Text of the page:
If you’re amongst the millions that stepped up your audio game during the pandemic, you’re certainly no stranger to the name Focusrite. The makers of "the red one" audio interface devices have been wildly successful, as demonstrated if only by its Scarlet Solo device, a product that consistently holds the #1 top seller slot at Amazon. And just about every other retailer you can find.
The Focusrite Group plays host to a variety of brands including Novation, Adam Audio, and Sequential, and hasn't been shy about communicating its aims of growing its core customer base and expanding into new markets. In line with this ethos, as well as complimenting their existing product lineups, the Group has made its first acquisition, a £9.1 million purchase of Oxford-based Sonnox.
While you might not have heard of Sonnox, you’ve definitely heard Sonnox. They don’t make a bright red box that sits atop your desk, but they do make the things you listen to so better. So much better.
Back in the days when digital audio was just starting to make an appearance on the collective radars of musicians, producers, and a host of audio professionals, one of the greatest pushbacks the media received was that it could never match the “warmth” of traditional analogue recording techniques.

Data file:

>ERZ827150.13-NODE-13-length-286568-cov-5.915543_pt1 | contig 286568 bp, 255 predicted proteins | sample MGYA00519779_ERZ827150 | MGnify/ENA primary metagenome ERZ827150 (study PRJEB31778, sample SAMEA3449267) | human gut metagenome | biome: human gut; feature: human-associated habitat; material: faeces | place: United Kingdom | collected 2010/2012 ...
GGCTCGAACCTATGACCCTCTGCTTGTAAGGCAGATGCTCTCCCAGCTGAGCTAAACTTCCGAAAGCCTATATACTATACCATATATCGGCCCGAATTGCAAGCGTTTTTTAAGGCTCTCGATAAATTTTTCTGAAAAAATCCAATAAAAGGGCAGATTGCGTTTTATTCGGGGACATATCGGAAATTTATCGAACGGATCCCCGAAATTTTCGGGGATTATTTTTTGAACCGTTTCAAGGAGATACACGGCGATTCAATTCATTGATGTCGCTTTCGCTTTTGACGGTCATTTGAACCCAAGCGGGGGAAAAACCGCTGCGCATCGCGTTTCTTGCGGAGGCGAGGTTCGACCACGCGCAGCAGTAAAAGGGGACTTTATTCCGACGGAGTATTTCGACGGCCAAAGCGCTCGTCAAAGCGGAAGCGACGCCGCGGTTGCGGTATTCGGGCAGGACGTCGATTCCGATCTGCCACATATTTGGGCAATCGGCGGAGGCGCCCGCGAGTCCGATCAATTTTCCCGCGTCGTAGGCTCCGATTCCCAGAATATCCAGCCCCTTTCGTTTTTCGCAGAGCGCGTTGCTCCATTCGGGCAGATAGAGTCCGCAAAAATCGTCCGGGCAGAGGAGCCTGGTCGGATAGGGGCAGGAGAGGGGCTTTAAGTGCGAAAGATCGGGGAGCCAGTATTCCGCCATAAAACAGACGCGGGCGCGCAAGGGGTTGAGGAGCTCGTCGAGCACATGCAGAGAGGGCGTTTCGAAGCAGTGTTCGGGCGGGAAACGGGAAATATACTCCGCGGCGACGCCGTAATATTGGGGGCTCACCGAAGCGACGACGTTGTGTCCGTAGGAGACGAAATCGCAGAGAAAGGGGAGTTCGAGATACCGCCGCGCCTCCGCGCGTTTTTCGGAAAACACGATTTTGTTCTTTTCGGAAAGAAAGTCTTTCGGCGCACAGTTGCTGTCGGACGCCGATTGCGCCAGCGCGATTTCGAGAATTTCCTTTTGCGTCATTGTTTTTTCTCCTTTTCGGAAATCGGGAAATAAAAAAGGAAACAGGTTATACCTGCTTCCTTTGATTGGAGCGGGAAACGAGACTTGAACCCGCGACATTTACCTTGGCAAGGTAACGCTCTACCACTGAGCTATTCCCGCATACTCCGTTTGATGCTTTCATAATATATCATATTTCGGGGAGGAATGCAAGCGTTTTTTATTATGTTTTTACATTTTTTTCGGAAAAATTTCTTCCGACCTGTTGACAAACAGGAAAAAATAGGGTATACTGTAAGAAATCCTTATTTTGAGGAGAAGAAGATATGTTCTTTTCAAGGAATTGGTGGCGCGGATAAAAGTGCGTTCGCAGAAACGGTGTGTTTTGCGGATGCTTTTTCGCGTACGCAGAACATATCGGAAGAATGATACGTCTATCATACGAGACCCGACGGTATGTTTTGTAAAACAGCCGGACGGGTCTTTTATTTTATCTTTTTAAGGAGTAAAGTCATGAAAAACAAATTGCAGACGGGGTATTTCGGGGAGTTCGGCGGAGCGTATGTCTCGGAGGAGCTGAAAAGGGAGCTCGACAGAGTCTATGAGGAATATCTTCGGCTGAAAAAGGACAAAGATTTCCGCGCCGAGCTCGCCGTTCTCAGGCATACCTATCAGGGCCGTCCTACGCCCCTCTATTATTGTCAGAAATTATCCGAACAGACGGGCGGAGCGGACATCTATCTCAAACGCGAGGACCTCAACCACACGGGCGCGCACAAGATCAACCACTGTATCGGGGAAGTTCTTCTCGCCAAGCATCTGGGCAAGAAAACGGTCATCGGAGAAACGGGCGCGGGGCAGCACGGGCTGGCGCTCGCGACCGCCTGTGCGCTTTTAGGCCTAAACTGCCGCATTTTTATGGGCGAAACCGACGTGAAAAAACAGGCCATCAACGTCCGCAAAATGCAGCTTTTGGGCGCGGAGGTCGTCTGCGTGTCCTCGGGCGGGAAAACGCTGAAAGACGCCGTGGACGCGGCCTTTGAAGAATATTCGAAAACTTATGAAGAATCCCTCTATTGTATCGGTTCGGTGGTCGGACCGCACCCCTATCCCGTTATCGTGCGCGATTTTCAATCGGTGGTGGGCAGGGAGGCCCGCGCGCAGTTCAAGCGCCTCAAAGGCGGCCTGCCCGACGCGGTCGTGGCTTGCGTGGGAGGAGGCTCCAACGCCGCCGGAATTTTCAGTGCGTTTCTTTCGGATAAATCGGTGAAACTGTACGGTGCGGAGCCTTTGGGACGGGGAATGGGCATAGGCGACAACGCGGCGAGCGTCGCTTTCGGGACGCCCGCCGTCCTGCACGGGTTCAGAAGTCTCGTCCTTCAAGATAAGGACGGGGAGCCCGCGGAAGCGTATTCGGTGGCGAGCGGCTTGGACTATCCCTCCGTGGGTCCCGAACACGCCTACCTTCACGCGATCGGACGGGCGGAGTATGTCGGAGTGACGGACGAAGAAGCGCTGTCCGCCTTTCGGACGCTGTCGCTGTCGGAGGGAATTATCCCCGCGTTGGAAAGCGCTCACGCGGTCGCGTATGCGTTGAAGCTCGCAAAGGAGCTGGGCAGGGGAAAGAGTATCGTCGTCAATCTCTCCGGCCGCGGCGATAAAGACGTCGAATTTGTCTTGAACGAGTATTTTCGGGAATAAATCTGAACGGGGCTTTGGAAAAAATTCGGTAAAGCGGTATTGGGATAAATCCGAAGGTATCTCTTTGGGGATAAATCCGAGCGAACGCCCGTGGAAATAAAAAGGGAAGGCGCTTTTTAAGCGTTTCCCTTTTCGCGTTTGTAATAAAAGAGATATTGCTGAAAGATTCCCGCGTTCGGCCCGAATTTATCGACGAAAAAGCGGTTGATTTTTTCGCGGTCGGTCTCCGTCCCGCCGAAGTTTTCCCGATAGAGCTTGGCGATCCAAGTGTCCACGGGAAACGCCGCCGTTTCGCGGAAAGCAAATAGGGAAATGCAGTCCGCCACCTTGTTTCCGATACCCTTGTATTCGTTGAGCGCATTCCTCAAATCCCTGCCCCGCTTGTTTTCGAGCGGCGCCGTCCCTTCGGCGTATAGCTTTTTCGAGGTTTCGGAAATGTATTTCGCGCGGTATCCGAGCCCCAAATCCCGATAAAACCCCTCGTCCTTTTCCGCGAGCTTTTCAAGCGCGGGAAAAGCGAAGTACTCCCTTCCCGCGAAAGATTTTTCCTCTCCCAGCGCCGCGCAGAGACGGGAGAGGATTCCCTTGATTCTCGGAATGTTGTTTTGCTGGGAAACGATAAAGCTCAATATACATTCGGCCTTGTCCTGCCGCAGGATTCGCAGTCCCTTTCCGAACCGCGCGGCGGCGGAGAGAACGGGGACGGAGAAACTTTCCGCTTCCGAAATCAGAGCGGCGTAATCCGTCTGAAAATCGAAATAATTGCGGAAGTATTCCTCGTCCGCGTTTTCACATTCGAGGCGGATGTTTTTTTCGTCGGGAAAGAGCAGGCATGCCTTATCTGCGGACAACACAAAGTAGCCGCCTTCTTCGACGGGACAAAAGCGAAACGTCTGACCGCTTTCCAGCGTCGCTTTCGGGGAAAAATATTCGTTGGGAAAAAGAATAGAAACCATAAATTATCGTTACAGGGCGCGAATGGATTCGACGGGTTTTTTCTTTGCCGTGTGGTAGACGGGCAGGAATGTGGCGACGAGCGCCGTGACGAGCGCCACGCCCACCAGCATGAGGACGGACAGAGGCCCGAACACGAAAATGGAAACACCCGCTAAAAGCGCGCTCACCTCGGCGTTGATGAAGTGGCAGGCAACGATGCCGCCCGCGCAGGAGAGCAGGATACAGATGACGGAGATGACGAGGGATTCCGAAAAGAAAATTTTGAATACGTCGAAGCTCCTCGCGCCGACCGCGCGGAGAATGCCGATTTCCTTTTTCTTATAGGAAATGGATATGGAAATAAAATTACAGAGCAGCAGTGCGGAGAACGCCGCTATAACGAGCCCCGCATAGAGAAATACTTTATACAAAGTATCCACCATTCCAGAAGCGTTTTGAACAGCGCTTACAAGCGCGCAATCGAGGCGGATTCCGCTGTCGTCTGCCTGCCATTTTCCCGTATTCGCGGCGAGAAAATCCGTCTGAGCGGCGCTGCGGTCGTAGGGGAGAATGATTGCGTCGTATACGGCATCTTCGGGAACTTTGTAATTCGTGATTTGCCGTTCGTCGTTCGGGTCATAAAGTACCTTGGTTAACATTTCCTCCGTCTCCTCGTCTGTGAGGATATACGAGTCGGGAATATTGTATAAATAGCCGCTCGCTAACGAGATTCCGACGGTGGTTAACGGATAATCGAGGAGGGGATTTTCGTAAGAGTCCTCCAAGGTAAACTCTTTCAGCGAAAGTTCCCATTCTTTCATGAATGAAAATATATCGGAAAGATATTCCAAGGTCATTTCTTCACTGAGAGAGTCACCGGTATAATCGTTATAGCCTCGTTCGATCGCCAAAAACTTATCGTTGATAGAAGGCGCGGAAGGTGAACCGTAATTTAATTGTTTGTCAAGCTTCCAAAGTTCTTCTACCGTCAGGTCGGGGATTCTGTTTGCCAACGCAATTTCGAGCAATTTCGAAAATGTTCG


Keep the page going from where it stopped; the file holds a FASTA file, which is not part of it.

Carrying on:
While there are a variety of variables in the equation, the mixing console used in studios played a key role; I direct your attention to the legendary Neve 8028, the subject of Dave Grohl’s documentary film Sound City.
Addressing the fundamental question of breathing life into a digital process, in the early 1980s, a group from Oxford developed the OXF-R3 console and changed the face of audio forever.
The OXF-R3 was widely hailed as the first ‘musical’ sounding digital console, and studio after studio began making the transition to bits and bytes instead of tape after tape.
With computers becoming ever more powerful and the advent of digital audio workstations, amateur musicians and sound engineers could have (almost) this same level of precision at home that previously would have cost thousands in a studio. This led to a proliferation of hardware signal processing units being retired and replaced by digital plugins, under the banner of VSTs (virtual studio technology).
A member of the original team that developed the OXF-R3, Rod Densham led the team at Sony that ported their audio digital signal processing algorithms into plug-ins. By 2007, Rod acquired this team from Sony to form Sonnox.
Today, Sonnox’s award-winning processing software is distributed by over 100 dealers around the globe and used in a wide range of audio applications including mixing for music production, live sound, broadcast, television, and film.
“We believe that by joining Focusrite with their scale, industry expertise, and range of premium brands, we can continue to grow, and deliver innovation and excellence to audio hobbyists and professionals alike,” commented Densham. “Focusrite have a proven track record of achieving this in our industry, and we are very excited to become part of their Group.”
The total cash consideration to be paid for Sonnox is £9.1 million. £2.1 million will arrive in the form of cash, and will be funded from existing facilities with HSBC and NatWest. Following the acquisition, Focusrite will have net debt of approximately £13 million.
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